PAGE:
The 411 On Fluoride
WHAT IS FLUORIDE?
Fluoride is nature’s cavity fighter! But what is it and how does it work?
Fluoride is a mineral found in water, rocks, and soil. It makes tooth enamel (or the hard, outer covering on teeth) stronger and more resistant to tooth decay. And it can benefit your child (and yourself!) through 2 mechanisms of action: systemic and topical.
The systemic action of fluoride, which can come from drinking community water that is fluoridated or a prescribed fluoride supplement, works on the permanent teeth that are developing in your child’s mouth. It makes them stronger and less prone to cavities before they even break through the gums. Water fluoridation can help prevent tooth decay in addition to using toothpaste or mouth rinse with fluoride. According to the American Dental Association, children had around three times as more cavities before water fluoridation! If you live in a community that does not have fluoridated water, don’t worry! There are fluoride supplements that we can prescribe.
Topical fluoride works on the teeth that have already erupted in your child’s mouth to make them less prone to cavities. Topical fluoride is present in fluoridated toothpastes and mouth rinses, and it works to strengthen any weakened tooth enamel and combat any early signs of tooth decay. It is recommended that you start brushing your child’s teeth with fluoride toothpaste as soon as teeth start to appear in the mouth. For children 0-3, use a small smear no bigger than the size of a grain of rice, and for children 3-6, use no more than a pea-sized amount. Mouth rinse with fluoride can also help protect teeth against tooth decay – but it’s not recommended for children 6 years or younger, as it’s more likely they will swallow it instead of spitting it out. In addition to fluoride toothpastes and mouth rinses, fluoride treatments are offered at our office during your child’s check-up visits. This method of fluoride also works on the teeth that are already present in your child’s mouth.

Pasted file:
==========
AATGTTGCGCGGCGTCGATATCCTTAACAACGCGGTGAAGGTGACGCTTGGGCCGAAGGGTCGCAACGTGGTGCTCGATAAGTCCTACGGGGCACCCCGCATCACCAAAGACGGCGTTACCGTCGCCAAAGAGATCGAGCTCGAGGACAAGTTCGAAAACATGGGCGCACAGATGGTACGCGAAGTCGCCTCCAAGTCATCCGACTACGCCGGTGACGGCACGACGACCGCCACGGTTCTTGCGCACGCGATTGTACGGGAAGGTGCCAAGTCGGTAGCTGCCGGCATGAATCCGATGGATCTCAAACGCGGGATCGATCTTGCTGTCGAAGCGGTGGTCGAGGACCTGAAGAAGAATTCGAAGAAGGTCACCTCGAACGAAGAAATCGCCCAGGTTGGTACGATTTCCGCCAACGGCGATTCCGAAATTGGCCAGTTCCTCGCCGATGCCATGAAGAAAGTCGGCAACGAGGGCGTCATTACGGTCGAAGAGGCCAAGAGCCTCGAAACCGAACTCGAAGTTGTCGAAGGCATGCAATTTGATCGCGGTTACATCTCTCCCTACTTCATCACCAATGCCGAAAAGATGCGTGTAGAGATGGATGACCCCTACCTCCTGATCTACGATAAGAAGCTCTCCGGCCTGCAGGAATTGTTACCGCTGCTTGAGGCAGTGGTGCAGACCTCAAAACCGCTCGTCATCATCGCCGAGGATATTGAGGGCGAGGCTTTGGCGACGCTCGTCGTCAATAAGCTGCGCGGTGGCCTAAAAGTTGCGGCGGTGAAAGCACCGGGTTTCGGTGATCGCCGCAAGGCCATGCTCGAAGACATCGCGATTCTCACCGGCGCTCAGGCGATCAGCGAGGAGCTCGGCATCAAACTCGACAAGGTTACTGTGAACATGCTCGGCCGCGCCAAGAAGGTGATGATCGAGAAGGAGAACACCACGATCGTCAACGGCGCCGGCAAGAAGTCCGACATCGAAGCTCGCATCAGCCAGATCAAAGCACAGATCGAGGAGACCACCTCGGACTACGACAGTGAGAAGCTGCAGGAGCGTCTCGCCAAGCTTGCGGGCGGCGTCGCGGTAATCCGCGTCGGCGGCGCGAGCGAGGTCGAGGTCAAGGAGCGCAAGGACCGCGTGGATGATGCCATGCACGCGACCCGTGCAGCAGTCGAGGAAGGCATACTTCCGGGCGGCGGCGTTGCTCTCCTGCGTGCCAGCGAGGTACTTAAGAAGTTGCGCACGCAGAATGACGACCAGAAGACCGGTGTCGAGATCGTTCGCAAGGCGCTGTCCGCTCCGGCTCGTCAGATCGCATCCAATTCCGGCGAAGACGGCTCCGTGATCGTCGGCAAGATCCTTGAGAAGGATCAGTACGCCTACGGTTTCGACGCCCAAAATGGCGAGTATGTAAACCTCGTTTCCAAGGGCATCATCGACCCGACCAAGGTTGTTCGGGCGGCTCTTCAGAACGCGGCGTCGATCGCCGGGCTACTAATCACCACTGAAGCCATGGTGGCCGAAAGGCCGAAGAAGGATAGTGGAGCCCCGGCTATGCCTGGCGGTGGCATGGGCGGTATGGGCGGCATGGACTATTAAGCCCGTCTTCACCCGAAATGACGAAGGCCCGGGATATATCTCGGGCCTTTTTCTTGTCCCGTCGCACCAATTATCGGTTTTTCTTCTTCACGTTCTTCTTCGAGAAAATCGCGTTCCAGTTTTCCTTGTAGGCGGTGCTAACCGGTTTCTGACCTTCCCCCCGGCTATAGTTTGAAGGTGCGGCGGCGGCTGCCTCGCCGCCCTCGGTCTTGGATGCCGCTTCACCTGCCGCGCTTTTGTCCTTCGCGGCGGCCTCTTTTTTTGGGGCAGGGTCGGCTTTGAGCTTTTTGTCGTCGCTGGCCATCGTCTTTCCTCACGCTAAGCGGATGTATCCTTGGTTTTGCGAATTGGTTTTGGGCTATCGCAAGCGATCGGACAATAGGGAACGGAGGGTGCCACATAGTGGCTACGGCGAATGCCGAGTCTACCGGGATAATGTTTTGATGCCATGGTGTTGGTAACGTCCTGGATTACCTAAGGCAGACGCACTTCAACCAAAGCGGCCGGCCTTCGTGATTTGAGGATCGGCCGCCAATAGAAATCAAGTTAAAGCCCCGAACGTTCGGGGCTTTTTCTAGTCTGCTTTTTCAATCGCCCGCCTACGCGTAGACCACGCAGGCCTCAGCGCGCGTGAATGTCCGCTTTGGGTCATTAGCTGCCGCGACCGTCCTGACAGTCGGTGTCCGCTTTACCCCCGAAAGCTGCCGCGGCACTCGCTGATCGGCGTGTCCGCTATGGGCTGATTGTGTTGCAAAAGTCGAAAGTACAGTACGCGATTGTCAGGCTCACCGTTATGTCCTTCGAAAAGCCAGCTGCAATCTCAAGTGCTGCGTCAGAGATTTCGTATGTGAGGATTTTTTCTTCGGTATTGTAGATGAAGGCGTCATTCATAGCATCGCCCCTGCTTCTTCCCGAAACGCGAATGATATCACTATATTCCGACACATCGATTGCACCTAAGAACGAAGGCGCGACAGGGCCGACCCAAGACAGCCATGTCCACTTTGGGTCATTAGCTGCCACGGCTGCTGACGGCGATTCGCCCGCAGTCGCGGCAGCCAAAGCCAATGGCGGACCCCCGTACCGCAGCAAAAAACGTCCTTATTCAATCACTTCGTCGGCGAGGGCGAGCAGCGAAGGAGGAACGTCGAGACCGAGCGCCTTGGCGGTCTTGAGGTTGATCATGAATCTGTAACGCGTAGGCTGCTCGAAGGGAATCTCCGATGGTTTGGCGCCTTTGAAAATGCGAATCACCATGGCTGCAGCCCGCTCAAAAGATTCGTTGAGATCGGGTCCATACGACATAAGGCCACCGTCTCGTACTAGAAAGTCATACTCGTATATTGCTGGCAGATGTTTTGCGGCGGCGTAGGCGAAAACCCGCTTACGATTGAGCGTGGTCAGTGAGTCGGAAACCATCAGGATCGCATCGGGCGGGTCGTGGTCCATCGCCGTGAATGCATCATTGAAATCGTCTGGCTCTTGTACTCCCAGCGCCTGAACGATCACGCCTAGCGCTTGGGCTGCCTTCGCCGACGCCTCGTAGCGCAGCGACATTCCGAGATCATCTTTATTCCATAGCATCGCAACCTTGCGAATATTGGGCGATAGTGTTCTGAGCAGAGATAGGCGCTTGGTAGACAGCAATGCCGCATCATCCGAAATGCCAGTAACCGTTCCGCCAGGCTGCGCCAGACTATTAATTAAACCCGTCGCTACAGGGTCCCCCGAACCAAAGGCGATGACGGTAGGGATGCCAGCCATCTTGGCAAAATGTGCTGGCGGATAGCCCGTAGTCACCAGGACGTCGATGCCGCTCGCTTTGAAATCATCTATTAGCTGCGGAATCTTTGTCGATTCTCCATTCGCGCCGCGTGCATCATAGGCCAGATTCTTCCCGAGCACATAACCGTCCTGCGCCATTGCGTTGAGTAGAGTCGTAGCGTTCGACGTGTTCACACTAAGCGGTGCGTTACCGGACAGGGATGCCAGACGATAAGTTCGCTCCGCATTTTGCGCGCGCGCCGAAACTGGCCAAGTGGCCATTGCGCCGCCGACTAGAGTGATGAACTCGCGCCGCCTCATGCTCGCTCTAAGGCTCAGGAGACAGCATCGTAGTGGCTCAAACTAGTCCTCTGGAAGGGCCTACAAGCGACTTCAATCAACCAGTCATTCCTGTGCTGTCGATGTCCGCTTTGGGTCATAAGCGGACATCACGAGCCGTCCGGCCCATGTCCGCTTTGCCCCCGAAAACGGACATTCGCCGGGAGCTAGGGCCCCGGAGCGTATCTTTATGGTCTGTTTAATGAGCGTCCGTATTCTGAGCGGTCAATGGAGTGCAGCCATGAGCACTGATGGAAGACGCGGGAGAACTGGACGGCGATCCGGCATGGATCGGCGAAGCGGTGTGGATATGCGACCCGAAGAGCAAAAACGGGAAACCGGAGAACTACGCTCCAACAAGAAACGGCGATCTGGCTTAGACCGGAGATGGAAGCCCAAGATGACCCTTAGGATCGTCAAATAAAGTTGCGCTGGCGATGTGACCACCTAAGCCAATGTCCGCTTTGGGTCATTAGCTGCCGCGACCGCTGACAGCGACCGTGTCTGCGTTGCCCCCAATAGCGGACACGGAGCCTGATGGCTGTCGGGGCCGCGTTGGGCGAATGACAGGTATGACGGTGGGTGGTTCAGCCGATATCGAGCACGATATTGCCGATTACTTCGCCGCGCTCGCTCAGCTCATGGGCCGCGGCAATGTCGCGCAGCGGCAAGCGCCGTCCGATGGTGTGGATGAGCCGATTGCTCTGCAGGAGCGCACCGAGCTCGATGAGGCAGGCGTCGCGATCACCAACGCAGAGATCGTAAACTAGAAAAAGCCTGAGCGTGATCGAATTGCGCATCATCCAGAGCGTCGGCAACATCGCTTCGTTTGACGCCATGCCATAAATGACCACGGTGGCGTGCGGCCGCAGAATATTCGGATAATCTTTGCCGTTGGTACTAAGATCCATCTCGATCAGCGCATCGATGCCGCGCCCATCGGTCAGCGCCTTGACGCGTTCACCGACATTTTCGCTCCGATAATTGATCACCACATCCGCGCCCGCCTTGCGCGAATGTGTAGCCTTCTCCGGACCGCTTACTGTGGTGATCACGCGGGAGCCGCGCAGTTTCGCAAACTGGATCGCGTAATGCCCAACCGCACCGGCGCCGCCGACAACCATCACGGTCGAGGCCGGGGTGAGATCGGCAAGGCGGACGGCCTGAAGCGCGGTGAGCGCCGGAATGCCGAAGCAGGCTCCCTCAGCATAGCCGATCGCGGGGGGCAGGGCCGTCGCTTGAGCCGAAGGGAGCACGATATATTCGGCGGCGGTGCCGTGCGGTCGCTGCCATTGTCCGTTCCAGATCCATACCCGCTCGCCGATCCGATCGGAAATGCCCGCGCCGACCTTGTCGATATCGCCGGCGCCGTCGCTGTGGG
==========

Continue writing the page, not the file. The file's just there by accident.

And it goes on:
For more information, check out these links! And, of course, never hesitate to ask!